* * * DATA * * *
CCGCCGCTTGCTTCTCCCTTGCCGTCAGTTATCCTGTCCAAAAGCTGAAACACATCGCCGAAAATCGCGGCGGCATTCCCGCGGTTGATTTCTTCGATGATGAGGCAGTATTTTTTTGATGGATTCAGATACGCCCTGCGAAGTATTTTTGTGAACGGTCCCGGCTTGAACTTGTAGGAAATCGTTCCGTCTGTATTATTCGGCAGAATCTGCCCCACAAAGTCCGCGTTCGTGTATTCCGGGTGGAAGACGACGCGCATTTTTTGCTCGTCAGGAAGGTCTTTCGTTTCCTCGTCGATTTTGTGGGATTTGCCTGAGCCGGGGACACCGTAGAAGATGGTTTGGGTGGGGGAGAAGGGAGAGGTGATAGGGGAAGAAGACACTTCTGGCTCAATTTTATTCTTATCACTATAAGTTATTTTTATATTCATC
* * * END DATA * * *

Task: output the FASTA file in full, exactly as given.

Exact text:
CCGCCGCTTGCTTCTCCCTTGCCGTCAGTTATCCTGTCCAAAAGCTGAAACACATCGCCGAAAATCGCGGCGGCATTCCCGCGGTTGATTTCTTCGATGATGAGGCAGTATTTTTTTGATGGATTCAGATACGCCCTGCGAAGTATTTTTGTGAACGGTCCCGGCTTGAACTTGTAGGAAATCGTTCCGTCTGTATTATTCGGCAGAATCTGCCCCACAAAGTCCGCGTTCGTGTATTCCGGGTGGAAGACGACGCGCATTTTTTGCTCGTCAGGAAGGTCTTTCGTTTCCTCGTCGATTTTGTGGGATTTGCCTGAGCCGGGGACACCGTAGAAGATGGTTTGGGTGGGGGAGAAGGGAGAGGTGATAGGGGAAGAAGACACTTCTGGCTCAATTTTATTCTTATCACTATAAGTTATTTTTATATTCATC